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Africa|Business|Design|Electrical|Environment|Flow|Health|Infrastructure|Manufacturing|Sustainable|Technology|Waste|Waste Management|Equipment|Flow|Manufacturing |Products|Solutions|Environmental|Infrastructure|Waste

E-waste now the fastest growing waste stream globally

19th April 2024

By: Natasha Odendaal

Creamer Media Senior Deputy Editor


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Electronic waste (e-waste) has become the fastest-growing form of waste worldwide, as consumers shed more than 50-million metric tonnes of e-waste each year – equating to about 7 kg of e-waste a person – with only 17% properly recycled.

Most e-waste is either dumped, burnt or unaccounted for, potentially releasing harmful toxins into the environment and communities and emitting carbon and other gases that contribute to global warming.

Should consumption remain the same with no action taken, this will double by 2050, according to the United Nations (UN) Environment Programme.

Technology is already an indispensable tool for businesses and individuals, and it is rapidly evolving to offer even more capabilities and provide solutions to global challenges, such as climate change resilience and sustainable socioeconomic development, says Vodacom Group chief regulatory and external affairs officer Stephen Chege.

“With this increasing reliance on technology comes a growing responsibility – the mounting issue of e-waste.”

In Africa, infrastructure for environment- friendly e-waste management lags other parts of the world.

While Africa generates 2.9-million tonnes of e-waste a year, equating to just under 2kg a person – excluding e-waste illegally imported from developing countries – only 1% is formally collected and recycled.

According to the International Telecommunication Union, $3.2-billion of raw materials are contained in the e-waste generated in Africa, which is a significant amount of lost economic value, with a cost incurred for both the environment and society.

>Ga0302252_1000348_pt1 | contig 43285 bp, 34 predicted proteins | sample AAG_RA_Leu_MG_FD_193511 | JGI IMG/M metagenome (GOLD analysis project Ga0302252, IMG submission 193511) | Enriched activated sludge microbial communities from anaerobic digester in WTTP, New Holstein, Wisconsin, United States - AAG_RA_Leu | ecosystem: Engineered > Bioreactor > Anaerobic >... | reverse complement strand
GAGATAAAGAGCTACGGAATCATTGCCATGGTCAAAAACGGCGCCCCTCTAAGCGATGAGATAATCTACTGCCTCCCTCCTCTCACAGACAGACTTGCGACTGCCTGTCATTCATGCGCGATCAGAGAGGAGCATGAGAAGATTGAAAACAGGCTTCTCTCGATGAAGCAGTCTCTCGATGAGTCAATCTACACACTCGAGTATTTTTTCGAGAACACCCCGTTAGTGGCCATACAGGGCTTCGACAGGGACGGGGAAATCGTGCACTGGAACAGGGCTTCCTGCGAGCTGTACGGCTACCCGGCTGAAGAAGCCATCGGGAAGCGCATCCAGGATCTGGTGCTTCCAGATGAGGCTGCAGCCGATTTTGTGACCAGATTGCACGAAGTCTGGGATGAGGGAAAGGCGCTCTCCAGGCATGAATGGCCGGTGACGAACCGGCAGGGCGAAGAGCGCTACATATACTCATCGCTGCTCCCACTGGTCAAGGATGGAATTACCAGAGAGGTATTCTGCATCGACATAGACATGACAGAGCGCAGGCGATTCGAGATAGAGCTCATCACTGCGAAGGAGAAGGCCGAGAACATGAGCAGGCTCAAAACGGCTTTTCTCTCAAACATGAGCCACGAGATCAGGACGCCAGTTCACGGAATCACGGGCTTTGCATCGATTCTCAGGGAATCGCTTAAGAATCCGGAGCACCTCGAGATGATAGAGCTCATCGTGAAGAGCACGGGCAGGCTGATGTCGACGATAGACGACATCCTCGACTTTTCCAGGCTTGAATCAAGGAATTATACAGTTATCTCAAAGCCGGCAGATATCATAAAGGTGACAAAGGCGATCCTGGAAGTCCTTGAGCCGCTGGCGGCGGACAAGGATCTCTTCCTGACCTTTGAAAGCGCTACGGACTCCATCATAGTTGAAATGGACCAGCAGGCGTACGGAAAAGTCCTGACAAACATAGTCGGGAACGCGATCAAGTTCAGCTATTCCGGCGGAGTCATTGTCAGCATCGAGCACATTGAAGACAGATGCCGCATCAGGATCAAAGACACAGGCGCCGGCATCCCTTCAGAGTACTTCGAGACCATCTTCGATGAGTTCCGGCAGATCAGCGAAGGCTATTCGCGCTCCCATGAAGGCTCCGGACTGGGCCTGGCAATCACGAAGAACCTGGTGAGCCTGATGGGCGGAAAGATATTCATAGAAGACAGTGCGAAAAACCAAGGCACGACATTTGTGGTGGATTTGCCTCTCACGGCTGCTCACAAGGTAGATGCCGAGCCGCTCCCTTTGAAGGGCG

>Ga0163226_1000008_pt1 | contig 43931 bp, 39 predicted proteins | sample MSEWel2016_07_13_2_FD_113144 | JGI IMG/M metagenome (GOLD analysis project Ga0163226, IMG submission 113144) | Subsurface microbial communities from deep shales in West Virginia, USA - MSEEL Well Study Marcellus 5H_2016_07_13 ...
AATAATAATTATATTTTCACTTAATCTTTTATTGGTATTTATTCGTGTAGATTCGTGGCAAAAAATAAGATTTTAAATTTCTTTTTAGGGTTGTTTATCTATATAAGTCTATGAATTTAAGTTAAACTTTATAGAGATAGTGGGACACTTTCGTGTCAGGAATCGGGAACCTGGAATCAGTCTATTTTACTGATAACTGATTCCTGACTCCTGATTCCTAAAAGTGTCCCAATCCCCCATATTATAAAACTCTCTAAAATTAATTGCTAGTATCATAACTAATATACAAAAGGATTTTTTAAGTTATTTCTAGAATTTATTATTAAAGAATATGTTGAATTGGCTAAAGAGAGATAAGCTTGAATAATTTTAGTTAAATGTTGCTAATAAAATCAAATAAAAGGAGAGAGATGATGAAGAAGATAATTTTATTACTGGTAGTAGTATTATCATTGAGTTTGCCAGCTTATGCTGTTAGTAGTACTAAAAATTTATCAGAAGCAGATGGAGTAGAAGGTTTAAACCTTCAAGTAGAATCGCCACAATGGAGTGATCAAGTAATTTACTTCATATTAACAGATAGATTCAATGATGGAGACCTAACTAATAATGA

However, the private sector has a significant role to play in addressing the e-waste crisis.

“In particular, technology companies are not only major producers and users of electronics, from network equipment to devices, but also wield substantial influence over consumer behaviour,” says Chege.

He points to research that shows that circular business models are gaining traction in the industry, with 90% of global telecommunications operators believing the circular economy is important to their organisation and 89% saying that it is part of their current business strategy.

“As the technology value chain is complex, collaboration between the private and public sectors is essential if we are to implement circularity initiatives, which will help to reduce the negative environmental impact of e-waste and create a more sustainable future,” he continues.

Among the initiatives that can bolster the adoption of a circular economy-focused business model and the transition into a circular economy is ensuring the longevity of electronics, extending the life span of equipment and devices and preventing waste.